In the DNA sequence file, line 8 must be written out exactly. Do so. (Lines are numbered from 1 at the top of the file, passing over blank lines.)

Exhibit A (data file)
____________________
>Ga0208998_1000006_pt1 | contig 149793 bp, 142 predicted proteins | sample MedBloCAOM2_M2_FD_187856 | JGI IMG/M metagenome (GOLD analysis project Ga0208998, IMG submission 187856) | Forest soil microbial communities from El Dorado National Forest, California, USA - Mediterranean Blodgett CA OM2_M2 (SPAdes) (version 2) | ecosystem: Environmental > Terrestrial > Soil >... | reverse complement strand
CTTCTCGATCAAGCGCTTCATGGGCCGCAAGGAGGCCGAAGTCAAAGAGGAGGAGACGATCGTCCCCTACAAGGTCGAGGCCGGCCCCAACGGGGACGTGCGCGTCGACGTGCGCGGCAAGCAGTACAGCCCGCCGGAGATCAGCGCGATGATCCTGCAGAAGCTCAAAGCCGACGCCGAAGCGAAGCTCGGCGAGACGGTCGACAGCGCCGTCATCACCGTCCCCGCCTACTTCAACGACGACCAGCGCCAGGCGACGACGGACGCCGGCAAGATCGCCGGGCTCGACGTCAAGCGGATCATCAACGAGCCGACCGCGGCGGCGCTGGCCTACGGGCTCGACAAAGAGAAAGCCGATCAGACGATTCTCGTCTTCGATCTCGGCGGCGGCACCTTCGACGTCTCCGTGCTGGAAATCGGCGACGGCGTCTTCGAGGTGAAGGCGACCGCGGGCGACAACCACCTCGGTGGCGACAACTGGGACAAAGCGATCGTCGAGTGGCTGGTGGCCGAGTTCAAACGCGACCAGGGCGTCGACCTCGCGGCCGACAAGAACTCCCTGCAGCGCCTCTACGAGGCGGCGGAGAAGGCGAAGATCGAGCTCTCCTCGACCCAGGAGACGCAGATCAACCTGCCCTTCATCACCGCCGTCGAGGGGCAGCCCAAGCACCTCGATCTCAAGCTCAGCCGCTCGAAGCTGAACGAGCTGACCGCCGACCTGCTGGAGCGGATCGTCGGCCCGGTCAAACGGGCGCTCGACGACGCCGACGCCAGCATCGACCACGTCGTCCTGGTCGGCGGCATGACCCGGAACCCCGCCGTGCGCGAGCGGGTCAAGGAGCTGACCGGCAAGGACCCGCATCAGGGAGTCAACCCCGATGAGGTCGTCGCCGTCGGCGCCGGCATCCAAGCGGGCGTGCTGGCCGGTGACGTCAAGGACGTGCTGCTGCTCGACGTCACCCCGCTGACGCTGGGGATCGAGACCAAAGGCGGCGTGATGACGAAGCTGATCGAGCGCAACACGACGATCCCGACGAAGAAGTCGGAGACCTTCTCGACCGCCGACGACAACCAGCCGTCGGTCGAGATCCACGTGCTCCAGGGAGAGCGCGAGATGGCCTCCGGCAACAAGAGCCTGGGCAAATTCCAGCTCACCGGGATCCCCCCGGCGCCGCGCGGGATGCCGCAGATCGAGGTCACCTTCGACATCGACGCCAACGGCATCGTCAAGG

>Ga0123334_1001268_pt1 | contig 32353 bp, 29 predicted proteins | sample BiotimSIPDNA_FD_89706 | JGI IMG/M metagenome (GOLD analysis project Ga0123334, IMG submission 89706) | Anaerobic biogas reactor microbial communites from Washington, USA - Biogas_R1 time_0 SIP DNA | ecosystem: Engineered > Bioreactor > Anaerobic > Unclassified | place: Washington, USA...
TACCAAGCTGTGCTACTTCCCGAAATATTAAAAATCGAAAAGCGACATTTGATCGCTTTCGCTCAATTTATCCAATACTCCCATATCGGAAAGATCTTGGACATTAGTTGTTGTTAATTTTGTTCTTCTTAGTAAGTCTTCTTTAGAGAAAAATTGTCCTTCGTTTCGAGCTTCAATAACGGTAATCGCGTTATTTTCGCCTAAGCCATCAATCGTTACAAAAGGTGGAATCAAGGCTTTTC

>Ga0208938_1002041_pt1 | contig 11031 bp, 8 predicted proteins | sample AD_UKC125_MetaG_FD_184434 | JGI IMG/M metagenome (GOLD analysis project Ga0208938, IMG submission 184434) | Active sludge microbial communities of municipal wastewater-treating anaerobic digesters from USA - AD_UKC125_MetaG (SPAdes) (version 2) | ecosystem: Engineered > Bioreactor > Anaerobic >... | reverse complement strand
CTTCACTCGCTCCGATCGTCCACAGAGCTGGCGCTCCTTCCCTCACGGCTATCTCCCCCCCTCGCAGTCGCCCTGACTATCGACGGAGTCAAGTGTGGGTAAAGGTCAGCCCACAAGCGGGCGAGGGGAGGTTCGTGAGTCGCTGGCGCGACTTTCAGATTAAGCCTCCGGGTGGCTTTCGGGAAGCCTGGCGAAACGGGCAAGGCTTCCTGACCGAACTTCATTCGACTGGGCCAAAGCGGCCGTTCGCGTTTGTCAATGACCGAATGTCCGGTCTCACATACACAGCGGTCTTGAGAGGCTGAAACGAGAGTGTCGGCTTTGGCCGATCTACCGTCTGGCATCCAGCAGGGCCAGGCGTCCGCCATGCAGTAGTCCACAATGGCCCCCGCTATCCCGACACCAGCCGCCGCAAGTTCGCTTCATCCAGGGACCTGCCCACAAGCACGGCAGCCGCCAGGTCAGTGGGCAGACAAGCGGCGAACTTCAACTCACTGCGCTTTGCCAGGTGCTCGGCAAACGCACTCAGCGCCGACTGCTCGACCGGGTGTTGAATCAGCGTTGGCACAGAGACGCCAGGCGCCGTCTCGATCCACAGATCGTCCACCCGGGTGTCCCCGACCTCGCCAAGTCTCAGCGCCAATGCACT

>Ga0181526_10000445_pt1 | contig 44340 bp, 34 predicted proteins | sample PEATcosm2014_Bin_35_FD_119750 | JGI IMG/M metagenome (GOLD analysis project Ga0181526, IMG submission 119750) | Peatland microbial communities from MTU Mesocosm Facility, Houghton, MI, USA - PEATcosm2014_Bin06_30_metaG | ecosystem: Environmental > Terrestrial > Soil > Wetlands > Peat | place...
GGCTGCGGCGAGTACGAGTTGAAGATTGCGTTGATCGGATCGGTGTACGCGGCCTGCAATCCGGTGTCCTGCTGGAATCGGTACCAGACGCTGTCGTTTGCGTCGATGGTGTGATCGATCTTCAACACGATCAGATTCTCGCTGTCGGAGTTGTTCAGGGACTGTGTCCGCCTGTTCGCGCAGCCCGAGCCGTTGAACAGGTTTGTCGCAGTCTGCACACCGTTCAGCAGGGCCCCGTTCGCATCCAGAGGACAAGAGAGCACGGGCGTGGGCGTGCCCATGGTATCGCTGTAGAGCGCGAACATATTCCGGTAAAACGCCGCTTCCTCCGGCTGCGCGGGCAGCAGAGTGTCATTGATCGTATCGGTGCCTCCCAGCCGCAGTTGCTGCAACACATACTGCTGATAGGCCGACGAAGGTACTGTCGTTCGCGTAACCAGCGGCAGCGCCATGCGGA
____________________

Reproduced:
GGCTGCGGCGAGTACGAGTTGAAGATTGCGTTGATCGGATCGGTGTACGCGGCCTGCAATCCGGTGTCCTGCTGGAATCGGTACCAGACGCTGTCGTTTGCGTCGATGGTGTGATCGATCTTCAACACGATCAGATTCTCGCTGTCGGAGTTGTTCAGGGACTGTGTCCGCCTGTTCGCGCAGCCCGAGCCGTTGAACAGGTTTGTCGCAGTCTGCACACCGTTCAGCAGGGCCCCGTTCGCATCCAGAGGACAAGAGAGCACGGGCGTGGGCGTGCCCATGGTATCGCTGTAGAGCGCGAACATATTCCGGTAAAACGCCGCTTCCTCCGGCTGCGCGGGCAGCAGAGTGTCATTGATCGTATCGGTGCCTCCCAGCCGCAGTTGCTGCAACACATACTGCTGATAGGCCGACGAAGGTACTGTCGTTCGCGTAACCAGCGGCAGCGCCATGCGGA